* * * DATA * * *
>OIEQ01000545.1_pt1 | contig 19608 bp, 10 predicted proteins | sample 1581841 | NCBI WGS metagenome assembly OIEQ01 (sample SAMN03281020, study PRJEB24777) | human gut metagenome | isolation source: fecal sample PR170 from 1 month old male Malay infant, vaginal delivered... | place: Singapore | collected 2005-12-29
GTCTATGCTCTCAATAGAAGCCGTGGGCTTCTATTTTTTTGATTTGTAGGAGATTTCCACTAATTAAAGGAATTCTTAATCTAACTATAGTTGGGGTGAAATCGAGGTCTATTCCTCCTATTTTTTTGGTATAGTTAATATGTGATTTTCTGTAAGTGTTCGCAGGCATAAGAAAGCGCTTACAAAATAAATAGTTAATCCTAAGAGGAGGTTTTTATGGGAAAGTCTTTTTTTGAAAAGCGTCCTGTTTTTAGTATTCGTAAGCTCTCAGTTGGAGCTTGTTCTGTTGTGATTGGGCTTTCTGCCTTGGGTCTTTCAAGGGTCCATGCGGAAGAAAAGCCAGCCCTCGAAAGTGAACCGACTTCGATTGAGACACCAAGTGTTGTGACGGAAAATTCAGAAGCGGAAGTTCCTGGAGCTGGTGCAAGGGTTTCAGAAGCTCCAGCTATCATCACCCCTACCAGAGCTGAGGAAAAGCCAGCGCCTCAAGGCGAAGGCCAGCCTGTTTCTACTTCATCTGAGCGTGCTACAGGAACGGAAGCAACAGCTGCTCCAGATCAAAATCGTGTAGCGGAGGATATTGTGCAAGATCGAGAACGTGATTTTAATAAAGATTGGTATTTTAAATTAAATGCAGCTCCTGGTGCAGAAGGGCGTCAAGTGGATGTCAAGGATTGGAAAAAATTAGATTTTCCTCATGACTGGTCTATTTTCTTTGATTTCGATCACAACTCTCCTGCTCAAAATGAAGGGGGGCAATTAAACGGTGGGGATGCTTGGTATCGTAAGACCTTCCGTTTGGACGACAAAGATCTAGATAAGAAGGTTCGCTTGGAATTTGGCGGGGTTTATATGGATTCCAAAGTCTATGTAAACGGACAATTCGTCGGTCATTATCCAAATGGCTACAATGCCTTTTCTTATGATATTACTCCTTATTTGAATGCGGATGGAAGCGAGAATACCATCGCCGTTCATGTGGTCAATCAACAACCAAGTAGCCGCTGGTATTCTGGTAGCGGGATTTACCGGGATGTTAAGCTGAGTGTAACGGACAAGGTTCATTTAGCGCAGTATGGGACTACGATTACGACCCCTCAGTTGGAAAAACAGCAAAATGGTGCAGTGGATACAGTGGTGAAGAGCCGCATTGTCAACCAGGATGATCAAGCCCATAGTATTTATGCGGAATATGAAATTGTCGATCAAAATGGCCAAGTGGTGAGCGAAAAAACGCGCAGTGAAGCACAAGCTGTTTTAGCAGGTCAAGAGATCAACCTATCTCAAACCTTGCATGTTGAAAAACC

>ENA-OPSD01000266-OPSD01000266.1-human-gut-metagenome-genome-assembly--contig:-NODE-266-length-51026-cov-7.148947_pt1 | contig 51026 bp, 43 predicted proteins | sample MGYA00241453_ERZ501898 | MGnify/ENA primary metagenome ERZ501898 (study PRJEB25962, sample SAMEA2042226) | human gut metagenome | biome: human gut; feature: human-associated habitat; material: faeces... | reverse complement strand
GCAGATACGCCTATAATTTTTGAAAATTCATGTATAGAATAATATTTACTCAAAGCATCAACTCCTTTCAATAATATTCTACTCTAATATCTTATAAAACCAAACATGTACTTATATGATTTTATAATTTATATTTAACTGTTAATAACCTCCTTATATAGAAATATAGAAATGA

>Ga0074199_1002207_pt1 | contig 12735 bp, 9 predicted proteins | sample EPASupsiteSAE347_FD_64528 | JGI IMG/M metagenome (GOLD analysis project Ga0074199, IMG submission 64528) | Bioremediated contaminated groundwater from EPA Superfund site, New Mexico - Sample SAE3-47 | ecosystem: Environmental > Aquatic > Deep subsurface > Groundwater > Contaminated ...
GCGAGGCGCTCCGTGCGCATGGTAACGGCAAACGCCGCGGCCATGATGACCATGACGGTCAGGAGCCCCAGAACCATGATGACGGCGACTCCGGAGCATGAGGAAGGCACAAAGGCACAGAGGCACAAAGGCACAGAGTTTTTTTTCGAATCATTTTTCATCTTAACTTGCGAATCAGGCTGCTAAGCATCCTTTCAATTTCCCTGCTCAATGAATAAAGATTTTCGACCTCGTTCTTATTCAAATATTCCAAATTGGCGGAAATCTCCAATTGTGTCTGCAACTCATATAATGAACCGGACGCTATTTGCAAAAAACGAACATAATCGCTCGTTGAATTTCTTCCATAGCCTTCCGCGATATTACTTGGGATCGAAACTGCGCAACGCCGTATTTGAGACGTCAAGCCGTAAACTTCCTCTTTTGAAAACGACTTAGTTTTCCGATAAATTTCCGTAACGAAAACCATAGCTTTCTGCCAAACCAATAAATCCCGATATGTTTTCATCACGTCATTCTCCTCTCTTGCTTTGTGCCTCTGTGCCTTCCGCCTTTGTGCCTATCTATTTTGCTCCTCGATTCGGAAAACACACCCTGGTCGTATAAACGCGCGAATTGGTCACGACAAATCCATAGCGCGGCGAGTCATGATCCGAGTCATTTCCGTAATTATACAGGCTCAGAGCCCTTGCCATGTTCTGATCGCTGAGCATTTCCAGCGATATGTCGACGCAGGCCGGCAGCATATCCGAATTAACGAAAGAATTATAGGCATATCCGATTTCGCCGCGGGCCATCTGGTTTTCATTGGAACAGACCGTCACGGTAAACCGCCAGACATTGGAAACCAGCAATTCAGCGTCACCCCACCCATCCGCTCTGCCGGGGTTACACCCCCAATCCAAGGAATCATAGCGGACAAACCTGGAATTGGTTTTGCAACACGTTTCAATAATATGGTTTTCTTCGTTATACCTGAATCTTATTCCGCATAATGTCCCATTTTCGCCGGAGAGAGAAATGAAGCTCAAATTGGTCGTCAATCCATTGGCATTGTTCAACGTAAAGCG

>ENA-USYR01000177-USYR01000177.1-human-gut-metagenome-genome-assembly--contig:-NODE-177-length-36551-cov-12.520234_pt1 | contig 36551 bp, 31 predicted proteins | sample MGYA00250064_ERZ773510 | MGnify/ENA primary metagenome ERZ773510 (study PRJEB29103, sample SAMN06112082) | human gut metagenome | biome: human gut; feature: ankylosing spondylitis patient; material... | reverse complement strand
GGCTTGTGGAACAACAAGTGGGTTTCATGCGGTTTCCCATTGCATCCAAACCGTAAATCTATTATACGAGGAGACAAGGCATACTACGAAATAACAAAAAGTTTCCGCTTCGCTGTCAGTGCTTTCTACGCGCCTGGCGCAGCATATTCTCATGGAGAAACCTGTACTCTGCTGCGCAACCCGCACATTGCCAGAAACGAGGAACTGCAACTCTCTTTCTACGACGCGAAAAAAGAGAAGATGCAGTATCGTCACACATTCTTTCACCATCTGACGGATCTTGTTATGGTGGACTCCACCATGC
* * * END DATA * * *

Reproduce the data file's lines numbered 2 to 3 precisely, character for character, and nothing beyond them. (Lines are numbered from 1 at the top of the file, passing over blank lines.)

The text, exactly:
GTCTATGCTCTCAATAGAAGCCGTGGGCTTCTATTTTTTTGATTTGTAGGAGATTTCCACTAATTAAAGGAATTCTTAATCTAACTATAGTTGGGGTGAAATCGAGGTCTATTCCTCCTATTTTTTTGGTATAGTTAATATGTGATTTTCTGTAAGTGTTCGCAGGCATAAGAAAGCGCTTACAAAATAAATAGTTAATCCTAAGAGGAGGTTTTTATGGGAAAGTCTTTTTTTGAAAAGCGTCCTGTTTTTAGTATTCGTAAGCTCTCAGTTGGAGCTTGTTCTGTTGTGATTGGGCTTTCTGCCTTGGGTCTTTCAAGGGTCCATGCGGAAGAAAAGCCAGCCCTCGAAAGTGAACCGACTTCGATTGAGACACCAAGTGTTGTGACGGAAAATTCAGAAGCGGAAGTTCCTGGAGCTGGTGCAAGGGTTTCAGAAGCTCCAGCTATCATCACCCCTACCAGAGCTGAGGAAAAGCCAGCGCCTCAAGGCGAAGGCCAGCCTGTTTCTACTTCATCTGAGCGTGCTACAGGAACGGAAGCAACAGCTGCTCCAGATCAAAATCGTGTAGCGGAGGATATTGTGCAAGATCGAGAACGTGATTTTAATAAAGATTGGTATTTTAAATTAAATGCAGCTCCTGGTGCAGAAGGGCGTCAAGTGGATGTCAAGGATTGGAAAAAATTAGATTTTCCTCATGACTGGTCTATTTTCTTTGATTTCGATCACAACTCTCCTGCTCAAAATGAAGGGGGGCAATTAAACGGTGGGGATGCTTGGTATCGTAAGACCTTCCGTTTGGACGACAAAGATCTAGATAAGAAGGTTCGCTTGGAATTTGGCGGGGTTTATATGGATTCCAAAGTCTATGTAAACGGACAATTCGTCGGTCATTATCCAAATGGCTACAATGCCTTTTCTTATGATATTACTCCTTATTTGAATGCGGATGGAAGCGAGAATACCATCGCCGTTCATGTGGTCAATCAACAACCAAGTAGCCGCTGGTATTCTGGTAGCGGGATTTACCGGGATGTTAAGCTGAGTGTAACGGACAAGGTTCATTTAGCGCAGTATGGGACTACGATTACGACCCCTCAGTTGGAAAAACAGCAAAATGGTGCAGTGGATACAGTGGTGAAGAGCCGCATTGTCAACCAGGATGATCAAGCCCATAGTATTTATGCGGAATATGAAATTGTCGATCAAAATGGCCAAGTGGTGAGCGAAAAAACGCGCAGTGAAGCACAAGCTGTTTTAGCAGGTCAAGAGATCAACCTATCTCAAACCTTGCATGTTGAAAAACC

>ENA-OPSD01000266-OPSD01000266.1-human-gut-metagenome-genome-assembly--contig:-NODE-266-length-51026-cov-7.148947_pt1 | contig 51026 bp, 43 predicted proteins | sample MGYA00241453_ERZ501898 | MGnify/ENA primary metagenome ERZ501898 (study PRJEB25962, sample SAMEA2042226) | human gut metagenome | biome: human gut; feature: human-associated habitat; material: faeces... | reverse complement strand